Although most sales of English companies will be governed by English law, it is possible for acquisitions to be governed by the law of an overseas jurisdiction. However, legal formalities applicable to the transfer of shares and assets and liabilities that are subject to local law will have to be complied with.

Legal title

What legal title to shares in a company, a business or assets does a buyer acquire? Is this legal title prescribed by law or can the level of assurance be negotiated by a buyer? Does legal title to shares in a company, a business or assets transfer automatically by operation of law? Is there a difference between legal and beneficial title?

Under the Law of Property (Miscellaneous Provisions) Act 1994, shares of an English company or assets located in England and Wales can be acquired with ‘full title guarantee’ or ‘limited title guarantee’ (referred to as title covenants). Subject to certain additional covenants that apply in respect of real property, a sale with full title guarantee means:

  • the seller has the right to sell the property;
  • the seller will (at its own cost) make reasonable efforts to give the buyer the property that is promised; and
  • the property is free from charges, encumbrances and third-party rights expect those that the seller does not and could not reasonably be expected to know.

Limited title guarantee is the same except that the property is considered to be free from encumbrances from the time of the last sale for value.

Title covenants will not be implied if transaction documentation makes no reference to them. However, a buyer may be unwilling to accept the reasonableness and knowledge qualifications included in implied title covenants and prefer to negotiate unqualified title to shares or assets.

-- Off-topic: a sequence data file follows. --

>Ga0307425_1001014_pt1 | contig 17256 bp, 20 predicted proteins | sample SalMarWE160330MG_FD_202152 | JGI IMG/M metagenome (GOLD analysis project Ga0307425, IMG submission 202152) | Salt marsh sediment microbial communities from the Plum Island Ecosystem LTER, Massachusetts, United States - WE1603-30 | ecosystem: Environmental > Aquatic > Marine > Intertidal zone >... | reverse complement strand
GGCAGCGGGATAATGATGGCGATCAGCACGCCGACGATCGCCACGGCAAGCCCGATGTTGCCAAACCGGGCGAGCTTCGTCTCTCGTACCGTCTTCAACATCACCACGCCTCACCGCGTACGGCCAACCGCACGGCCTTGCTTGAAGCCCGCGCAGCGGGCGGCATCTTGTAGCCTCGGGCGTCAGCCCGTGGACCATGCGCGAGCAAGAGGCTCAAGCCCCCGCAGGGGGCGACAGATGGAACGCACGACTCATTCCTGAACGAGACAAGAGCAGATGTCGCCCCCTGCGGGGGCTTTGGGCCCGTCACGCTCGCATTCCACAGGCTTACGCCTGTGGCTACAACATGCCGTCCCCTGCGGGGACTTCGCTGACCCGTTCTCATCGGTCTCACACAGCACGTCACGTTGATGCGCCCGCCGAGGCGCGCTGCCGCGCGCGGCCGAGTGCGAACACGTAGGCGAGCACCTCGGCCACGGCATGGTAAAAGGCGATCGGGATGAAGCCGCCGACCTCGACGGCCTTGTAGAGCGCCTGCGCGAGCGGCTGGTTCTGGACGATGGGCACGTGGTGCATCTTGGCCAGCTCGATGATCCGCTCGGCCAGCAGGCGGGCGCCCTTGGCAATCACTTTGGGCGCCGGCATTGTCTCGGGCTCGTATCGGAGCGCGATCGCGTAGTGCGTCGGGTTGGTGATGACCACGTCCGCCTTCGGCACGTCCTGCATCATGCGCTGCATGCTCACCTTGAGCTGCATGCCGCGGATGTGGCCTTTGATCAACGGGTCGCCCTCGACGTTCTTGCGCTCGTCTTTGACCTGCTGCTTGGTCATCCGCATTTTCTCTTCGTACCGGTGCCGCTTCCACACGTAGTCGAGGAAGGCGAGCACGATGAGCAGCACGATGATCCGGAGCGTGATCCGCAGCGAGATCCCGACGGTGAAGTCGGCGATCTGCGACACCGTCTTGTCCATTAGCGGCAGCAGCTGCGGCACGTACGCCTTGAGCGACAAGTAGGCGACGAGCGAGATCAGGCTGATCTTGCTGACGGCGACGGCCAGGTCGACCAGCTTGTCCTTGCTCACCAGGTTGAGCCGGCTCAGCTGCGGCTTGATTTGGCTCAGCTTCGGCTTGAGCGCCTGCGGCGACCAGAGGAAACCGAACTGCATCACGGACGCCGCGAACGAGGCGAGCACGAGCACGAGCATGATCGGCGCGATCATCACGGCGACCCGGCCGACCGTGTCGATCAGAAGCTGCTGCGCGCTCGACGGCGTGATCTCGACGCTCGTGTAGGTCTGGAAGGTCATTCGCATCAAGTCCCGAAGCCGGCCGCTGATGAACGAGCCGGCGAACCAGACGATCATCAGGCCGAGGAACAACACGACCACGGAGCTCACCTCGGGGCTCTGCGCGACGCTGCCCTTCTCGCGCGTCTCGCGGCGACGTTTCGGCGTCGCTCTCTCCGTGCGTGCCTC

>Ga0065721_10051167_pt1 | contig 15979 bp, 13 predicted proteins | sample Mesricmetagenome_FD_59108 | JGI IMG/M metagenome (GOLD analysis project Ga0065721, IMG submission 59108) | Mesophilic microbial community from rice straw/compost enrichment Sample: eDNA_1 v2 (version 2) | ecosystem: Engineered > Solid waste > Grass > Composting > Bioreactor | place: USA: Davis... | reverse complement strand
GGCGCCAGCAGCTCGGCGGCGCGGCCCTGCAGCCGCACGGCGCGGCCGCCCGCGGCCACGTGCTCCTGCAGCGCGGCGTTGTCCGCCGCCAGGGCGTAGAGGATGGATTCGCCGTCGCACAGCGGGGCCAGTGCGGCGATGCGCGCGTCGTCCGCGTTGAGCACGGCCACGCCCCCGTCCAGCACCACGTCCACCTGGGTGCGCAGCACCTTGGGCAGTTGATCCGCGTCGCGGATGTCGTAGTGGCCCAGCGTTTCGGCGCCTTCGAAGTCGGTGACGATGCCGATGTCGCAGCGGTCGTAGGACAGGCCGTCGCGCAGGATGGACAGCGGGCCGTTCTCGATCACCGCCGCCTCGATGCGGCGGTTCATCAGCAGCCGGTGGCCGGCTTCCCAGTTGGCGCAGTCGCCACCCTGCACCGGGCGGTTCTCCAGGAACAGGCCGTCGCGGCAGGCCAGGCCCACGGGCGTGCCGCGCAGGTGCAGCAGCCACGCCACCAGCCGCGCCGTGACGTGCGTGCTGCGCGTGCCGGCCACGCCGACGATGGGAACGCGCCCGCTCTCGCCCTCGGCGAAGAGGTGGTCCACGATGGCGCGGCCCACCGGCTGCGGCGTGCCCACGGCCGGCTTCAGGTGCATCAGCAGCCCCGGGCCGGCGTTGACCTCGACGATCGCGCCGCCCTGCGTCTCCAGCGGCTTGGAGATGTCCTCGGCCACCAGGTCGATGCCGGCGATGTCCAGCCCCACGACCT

Title to shares in a company incorporated under the CA 2006 transfers upon the company’s register of members being updated to reflect the buyer as the registered holder of the shares following receipt by the company of an instrument of transfer duly executed by the seller (and the buyer, if the nominal value of each share has not been paid in full). The transfer of title to assets subject to English law may require notifications to be given, consents from third parties to be obtained and registrations to be made.

Legal and beneficial title are distinct interests in property. A person registered as holding the legal title to a share in a company incorporated under the CA 2006 may be a nominee with a different party having the right to receive the economic benefits of the share. Accordingly, the beneficial interest can be transferred without having to update the register of members of the company. Interests in other assets, such as real estate, can be held in the same way.

Multiple sellers